(There are caveats here: Draft dodging was real, and the threat of the draft may have compelled some men to apply to college to avoid military service. But in general, economists don't find that these practices were widespread enough to make a difference in the data.)
How did the draft hurt the children of the Vietnam generation?
If all this seems a little circumspect, that's because Goodman and Isen are very cautious economists. But let's invoke common sense for a second. If the draft lottery had any effect on later generations, it's probably through the unlucky men were pressed into service.
If you want to know the effect of having a dad who went through Vietnam, not just a dad who was draft-eligible, Goodman and Isen's data suggest that the disadvantages were pretty huge.
The math works like this: If sons of draft-eligible fathers earn $268 less on average, but only about 13 percent of draft-eligible fathers actually enlisted, then the sons of enlisted fathers are probably earning $2,000 less. That's assuming the entire effect is contained to those who actually served in the war.
To repeat: A man who enlisted because of the Vietnam draft probably caused his sons to earn $2,000 less a year in 2013. That's a difference of 5 percent of average incomes. That's a big deal. These sons were also about 25 percent more likely to join the military. Daughters were affected too, to a much lesser extent.
Those are the facts. Now here come the theories. What about having an veteran father was holding these children back? The economists went through the possible reasons.
First they wondered if there was something to do with the mothers. Maybe the men who were draft-eligible married different kinds of women. But the data showed that these mothers were basically the same in terms of their careers and their disability rates.
Next, the researchers wondered if the differences in earnings had to do with military service. The children of draft-eligible dads were more likely to enlist themselves — and maybe they could be earning more in the private-sector. But that's not a plausible explanation either, because the military pays fairly well. And only a gigantic difference in salaries would cause the differences that Goodman and Isen found in the data.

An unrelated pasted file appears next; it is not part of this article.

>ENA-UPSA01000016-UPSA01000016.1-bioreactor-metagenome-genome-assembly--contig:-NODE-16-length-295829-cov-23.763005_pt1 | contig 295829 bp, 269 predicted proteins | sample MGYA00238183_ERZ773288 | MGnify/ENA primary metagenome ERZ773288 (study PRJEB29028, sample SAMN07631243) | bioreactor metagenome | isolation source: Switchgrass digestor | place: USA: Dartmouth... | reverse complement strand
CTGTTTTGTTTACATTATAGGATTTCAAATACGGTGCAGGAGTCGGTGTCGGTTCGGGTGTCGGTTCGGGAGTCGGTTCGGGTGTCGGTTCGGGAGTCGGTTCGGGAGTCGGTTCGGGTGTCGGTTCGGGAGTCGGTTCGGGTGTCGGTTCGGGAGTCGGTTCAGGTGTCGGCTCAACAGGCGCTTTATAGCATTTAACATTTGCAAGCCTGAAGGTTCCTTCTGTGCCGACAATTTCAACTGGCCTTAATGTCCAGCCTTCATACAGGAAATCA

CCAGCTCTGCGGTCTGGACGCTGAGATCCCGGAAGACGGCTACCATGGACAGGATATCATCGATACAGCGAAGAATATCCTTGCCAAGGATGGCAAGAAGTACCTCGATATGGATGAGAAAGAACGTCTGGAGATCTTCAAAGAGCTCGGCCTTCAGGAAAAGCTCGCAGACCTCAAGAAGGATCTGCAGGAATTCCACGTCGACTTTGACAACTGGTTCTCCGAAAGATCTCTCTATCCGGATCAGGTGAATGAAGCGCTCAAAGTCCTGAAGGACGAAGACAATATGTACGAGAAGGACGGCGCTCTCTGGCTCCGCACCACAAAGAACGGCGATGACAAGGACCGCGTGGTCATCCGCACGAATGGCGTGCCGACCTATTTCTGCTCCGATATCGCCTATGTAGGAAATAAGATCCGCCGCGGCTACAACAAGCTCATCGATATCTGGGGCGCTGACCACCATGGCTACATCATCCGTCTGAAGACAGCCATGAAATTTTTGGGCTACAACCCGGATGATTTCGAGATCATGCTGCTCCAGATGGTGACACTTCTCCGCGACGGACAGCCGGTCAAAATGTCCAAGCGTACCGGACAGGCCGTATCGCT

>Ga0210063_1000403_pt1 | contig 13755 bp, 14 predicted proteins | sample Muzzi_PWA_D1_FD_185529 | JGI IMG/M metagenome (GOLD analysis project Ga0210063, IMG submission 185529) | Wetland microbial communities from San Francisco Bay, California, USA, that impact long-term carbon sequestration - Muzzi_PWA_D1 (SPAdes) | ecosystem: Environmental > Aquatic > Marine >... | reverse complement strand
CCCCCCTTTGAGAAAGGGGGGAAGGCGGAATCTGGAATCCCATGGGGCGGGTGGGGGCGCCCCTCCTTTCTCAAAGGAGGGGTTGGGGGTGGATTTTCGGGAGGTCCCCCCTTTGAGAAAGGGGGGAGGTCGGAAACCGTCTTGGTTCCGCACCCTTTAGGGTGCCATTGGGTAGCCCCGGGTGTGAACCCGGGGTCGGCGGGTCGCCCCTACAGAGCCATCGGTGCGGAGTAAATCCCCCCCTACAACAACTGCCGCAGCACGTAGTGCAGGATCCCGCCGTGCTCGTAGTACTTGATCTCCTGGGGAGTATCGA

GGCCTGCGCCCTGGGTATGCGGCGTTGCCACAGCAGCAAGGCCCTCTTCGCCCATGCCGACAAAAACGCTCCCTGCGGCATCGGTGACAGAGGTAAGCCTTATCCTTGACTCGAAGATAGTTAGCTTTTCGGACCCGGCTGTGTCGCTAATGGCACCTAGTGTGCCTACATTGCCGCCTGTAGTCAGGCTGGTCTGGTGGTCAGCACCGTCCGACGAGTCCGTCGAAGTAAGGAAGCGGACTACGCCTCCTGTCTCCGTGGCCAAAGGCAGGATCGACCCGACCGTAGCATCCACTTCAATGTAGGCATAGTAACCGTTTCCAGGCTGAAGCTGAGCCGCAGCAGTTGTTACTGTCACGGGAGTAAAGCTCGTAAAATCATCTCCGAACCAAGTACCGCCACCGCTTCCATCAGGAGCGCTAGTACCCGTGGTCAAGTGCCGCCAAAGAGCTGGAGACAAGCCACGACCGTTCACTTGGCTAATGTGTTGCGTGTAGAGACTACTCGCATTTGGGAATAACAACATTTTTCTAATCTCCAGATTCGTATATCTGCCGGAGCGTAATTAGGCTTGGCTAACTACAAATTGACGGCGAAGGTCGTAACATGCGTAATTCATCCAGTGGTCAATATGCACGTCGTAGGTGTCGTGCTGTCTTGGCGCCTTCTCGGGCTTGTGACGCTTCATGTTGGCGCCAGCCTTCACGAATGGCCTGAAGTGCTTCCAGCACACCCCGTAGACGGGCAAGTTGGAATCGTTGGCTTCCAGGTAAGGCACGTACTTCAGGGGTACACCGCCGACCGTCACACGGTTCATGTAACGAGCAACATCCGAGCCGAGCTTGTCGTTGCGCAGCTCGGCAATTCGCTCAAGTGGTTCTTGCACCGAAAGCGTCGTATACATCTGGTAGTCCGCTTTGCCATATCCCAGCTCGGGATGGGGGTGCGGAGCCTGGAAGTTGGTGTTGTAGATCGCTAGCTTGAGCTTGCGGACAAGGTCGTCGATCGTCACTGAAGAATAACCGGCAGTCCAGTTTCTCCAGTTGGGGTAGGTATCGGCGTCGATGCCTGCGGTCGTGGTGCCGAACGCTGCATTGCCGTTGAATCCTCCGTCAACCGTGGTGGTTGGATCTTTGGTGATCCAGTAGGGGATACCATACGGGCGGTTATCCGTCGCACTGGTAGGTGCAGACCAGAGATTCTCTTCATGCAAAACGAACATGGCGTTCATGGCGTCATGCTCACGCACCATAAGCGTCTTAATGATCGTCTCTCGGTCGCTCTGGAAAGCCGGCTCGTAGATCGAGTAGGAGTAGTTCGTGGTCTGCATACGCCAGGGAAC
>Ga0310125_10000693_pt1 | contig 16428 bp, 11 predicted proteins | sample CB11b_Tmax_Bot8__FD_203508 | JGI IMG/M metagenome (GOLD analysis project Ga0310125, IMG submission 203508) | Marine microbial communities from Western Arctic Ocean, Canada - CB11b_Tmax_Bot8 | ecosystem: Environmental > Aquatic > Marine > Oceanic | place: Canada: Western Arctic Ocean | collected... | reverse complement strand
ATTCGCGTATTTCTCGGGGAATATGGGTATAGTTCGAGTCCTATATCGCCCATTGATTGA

The only remaining explanations have to do with how these children of the Vietnam war were raised, and in what kinds of environments. Psychological studies have shown that PTSD, which many Vietnam combat veterans suffered from, affects the whole family and can cause behavioral problems in children.
Men returned from Vietnam at a disadvantage. What the draft represented was the government taking away their time — time they could have spent in school or training for a job. Of course, people learn skills in the military too, and there were other benefits of enlistment: money to go to college, preferential hiring for veterans, and the VA healthcare system.
But on balance, economists have found that men who enlisted because of the Vietnam draft started from behind, and took decades to catch up to their peers in terms of wages. During that time, not only were they were earning less, but they also tended to settle in neighborhoods that were less nice. These factors affected how their children were brought up.
That, at least the best guess that the economists have come up with. And it explains why older children were affected more by the draft. They grew up at a time when their veteran fathers hadn't yet built their lives back up. As for why boys were affected more than girls, it may be that boys are more sensitive to the environment where they grow up.
This research has implication beyond veterans and Vietnam."We've known for a while that there's a strong (and probably growing) correlation between parents' circumstances and kids' outcomes," Rothstein, the Berkeley professor said.
Goodman and Isen's study offers clear proof that government actions — in this case, mandatory conscription — cause ripples that are felt across generations. This should convince politicians to think twice about their actions, and perhaps it changes the cost-benefit calculus. A policy like universal community college, which President Obama has proposed, promises not only to lift up the current generation, but also the next. As the evidence suggests, history has a surprisingly long reach.